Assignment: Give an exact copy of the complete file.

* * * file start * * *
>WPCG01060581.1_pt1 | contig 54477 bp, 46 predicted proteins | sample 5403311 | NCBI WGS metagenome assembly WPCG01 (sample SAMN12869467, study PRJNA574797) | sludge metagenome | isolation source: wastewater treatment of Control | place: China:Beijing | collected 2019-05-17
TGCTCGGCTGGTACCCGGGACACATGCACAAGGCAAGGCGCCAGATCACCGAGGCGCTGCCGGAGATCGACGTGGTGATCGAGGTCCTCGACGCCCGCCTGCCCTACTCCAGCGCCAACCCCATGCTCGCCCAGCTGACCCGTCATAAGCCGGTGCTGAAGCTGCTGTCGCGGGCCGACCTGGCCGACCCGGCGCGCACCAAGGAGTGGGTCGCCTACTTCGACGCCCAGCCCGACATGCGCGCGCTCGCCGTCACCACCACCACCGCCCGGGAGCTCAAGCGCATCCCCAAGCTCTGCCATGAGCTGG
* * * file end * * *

>WPCG01060581.1_pt1 | contig 54477 bp, 46 predicted proteins | sample 5403311 | NCBI WGS metagenome assembly WPCG01 (sample SAMN12869467, study PRJNA574797) | sludge metagenome | isolation source: wastewater treatment of Control | place: China:Beijing | collected 2019-05-17
TGCTCGGCTGGTACCCGGGACACATGCACAAGGCAAGGCGCCAGATCACCGAGGCGCTGCCGGAGATCGACGTGGTGATCGAGGTCCTCGACGCCCGCCTGCCCTACTCCAGCGCCAACCCCATGCTCGCCCAGCTGACCCGTCATAAGCCGGTGCTGAAGCTGCTGTCGCGGGCCGACCTGGCCGACCCGGCGCGCACCAAGGAGTGGGTCGCCTACTTCGACGCCCAGCCCGACATGCGCGCGCTCGCCGTCACCACCACCACCGCCCGGGAGCTCAAGCGCATCCCCAAGCTCTGCCATGAGCTGG